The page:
In news that slipped under the radar when it was announced, former top Astros prospect AJ Reed has announced his retirement. Chandler Rome of the Houston Chronicle highlights the decision and analyzes it from the perspective of his former organization.
Reed, a former second-round pick, was once considered one of the game’s premium hitting prospects. He showed an intriguing blend of power and patience on his way up the farm. Reed generally made loud contact and plenty of it, with hefty batting averages on balls in play and unconcerning strikeout rates.
When he debuted with the ’Stros in 2016, Reed seemed quite likely to hit in the majors. After all, he mashed at every level on his way there. The real question was whether he’d do so enough to be a highly valuable player, given his limitations on the field (first base only) and on the bases.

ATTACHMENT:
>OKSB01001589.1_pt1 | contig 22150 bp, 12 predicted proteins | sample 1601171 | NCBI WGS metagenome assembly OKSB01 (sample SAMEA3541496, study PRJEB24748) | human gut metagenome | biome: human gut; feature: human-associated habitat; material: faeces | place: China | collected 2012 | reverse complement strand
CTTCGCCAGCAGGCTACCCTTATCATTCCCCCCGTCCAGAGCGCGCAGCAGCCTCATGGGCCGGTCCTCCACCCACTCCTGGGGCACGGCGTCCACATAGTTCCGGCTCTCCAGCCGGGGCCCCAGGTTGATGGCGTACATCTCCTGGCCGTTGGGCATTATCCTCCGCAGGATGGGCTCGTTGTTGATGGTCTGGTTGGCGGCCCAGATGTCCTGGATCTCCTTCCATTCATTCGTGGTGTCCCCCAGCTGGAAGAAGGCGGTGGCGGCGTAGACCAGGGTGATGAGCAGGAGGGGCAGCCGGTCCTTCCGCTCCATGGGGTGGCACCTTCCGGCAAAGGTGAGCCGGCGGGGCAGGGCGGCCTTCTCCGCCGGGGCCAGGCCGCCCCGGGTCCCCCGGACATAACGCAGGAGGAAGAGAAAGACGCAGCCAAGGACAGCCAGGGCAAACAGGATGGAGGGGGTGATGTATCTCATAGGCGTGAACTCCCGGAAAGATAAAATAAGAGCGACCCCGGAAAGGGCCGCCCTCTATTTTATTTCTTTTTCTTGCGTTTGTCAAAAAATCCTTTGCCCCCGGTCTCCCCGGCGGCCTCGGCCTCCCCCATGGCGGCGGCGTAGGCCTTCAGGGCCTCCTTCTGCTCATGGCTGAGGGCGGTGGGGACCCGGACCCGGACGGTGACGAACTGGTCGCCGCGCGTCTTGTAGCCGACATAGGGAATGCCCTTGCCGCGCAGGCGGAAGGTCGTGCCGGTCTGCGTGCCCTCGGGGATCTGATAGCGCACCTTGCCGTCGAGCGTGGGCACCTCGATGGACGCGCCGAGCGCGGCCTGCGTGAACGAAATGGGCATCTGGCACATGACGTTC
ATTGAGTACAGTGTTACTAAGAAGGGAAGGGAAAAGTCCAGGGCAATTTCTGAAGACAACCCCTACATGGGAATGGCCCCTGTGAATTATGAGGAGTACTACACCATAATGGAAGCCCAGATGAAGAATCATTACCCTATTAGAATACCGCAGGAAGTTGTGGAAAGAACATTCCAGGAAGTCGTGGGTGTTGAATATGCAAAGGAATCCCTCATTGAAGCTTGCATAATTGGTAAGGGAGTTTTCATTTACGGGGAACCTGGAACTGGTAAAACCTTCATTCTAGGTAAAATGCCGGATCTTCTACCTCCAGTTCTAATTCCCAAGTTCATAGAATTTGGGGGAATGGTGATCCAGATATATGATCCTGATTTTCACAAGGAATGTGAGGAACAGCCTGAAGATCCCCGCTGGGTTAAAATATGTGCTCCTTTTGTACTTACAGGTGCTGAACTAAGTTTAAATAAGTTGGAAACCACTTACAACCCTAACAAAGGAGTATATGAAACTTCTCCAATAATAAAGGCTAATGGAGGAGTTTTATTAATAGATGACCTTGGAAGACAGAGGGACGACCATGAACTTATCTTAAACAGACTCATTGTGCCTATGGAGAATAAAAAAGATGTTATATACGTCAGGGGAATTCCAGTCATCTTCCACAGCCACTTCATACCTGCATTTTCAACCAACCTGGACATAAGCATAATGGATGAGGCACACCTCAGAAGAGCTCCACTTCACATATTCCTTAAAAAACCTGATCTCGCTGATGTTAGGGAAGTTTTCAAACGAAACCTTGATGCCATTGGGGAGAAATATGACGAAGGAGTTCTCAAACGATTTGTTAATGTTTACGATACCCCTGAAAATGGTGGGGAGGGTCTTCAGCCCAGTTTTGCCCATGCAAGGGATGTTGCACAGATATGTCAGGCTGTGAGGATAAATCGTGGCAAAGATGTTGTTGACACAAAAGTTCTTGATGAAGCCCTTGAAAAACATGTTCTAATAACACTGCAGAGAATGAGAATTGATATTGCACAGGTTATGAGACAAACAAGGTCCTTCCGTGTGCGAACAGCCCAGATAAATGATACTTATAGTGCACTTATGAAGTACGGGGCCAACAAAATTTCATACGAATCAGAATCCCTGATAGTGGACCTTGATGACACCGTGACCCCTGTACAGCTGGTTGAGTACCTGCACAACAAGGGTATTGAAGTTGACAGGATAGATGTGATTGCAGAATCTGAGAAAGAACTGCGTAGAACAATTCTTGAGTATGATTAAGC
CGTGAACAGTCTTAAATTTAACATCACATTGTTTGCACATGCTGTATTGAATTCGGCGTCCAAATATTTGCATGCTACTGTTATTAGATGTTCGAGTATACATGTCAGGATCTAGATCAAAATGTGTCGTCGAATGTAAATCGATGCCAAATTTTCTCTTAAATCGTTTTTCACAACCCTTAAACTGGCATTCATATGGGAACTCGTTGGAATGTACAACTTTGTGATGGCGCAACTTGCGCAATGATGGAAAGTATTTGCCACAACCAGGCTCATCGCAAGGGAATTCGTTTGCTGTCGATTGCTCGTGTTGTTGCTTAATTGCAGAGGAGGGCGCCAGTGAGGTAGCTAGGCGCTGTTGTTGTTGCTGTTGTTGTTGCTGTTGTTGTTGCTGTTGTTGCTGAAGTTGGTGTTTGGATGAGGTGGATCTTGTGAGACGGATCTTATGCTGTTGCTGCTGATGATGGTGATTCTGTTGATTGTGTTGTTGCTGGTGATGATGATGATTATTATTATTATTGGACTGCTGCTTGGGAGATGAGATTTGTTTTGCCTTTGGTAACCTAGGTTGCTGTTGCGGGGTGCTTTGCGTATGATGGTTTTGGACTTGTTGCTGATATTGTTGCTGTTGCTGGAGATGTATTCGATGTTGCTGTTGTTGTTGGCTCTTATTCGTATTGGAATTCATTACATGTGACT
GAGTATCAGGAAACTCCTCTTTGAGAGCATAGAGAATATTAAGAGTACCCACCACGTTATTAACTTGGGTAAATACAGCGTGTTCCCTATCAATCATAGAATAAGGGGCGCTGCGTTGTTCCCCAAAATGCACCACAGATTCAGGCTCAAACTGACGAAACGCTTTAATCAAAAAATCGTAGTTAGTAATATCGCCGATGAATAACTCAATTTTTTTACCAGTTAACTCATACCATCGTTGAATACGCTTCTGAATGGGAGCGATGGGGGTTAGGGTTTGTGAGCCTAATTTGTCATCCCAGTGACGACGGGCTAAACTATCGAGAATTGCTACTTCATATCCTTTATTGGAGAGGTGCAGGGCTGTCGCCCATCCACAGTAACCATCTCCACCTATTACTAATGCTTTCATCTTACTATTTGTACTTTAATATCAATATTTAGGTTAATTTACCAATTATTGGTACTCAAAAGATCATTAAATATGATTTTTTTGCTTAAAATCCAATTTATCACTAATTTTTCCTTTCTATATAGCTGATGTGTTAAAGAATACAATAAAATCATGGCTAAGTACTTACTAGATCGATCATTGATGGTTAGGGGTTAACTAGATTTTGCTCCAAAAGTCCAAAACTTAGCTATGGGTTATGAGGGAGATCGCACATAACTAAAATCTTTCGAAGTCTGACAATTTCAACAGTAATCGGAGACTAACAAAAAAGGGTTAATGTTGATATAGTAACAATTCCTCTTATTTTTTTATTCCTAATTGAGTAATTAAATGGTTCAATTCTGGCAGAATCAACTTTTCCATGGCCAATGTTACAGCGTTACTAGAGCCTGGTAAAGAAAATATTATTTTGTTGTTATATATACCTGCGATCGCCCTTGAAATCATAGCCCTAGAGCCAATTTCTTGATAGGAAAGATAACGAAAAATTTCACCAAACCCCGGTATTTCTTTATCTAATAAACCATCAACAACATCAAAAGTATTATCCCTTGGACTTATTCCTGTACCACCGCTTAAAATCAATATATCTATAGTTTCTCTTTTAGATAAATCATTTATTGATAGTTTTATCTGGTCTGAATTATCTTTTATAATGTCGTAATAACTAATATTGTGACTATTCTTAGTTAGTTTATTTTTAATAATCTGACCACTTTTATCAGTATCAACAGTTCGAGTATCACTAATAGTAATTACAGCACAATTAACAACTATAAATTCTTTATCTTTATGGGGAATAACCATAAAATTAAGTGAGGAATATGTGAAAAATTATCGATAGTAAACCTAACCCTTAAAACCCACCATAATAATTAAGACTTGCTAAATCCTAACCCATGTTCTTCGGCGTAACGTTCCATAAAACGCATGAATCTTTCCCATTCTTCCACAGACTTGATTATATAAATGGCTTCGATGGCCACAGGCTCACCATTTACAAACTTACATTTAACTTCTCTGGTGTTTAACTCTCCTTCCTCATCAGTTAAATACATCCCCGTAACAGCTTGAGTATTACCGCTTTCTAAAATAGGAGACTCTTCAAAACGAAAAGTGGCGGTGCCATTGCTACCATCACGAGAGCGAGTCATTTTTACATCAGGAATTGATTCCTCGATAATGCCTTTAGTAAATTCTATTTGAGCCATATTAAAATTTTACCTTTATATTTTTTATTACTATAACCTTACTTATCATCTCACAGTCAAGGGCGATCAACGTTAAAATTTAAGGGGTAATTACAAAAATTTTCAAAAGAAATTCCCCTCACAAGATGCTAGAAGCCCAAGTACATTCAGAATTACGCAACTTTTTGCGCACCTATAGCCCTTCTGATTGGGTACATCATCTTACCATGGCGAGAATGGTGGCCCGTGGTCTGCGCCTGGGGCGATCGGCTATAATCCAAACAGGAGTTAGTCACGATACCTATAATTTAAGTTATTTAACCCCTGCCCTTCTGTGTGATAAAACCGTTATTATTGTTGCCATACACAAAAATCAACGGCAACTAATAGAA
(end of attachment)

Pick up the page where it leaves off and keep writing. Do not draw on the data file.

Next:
As it turns out, there was a bigger problem lurking. Reed’s strikeout rate had ticked up a bit at Triple-A in 2016. It exploded in the majors. As it turned out, he’d end up taking 199 total plate appearances at the game’s highest level, carrying a 14.2% swinging-strike rate and 35.7% strikeout rate. Reed’s power stroke never played, either. All told, his career batting line sits at an awful .149/.241/.234.
The Astros gave Reed lengthy stints at Triple-A in hopes he’d find his groove. While he was still an above-average hitter there in 2017 and 2018, the trajectory didn’t trend back up. Per Rome, “his weight and conditioning were often problems.” The Houston ultimately gave up hope last year after watching Reed struggle at the highest level of the minors.
Reed landed with the White Sox on a waiver claim, with the rebuilding organization hoping a change of scenery might help. Instead, he struck out in more than four of every ten plate appearances he took at the MLB and Triple-A levels. Reed was outrighted from the 40-man roster in August.
Despite the obvious difficulties, it remains a bit surprising to see Reed hang up his spikes at just 26 years of age. No doubt some organization would’ve been willing to invest resources in hopes of spurring a turnaround. Then again, it’s understandable that Reed would prefer to move on after experiencing such a frustrating turn of fortunes. MLBTR wishes him the best in his future pursuits.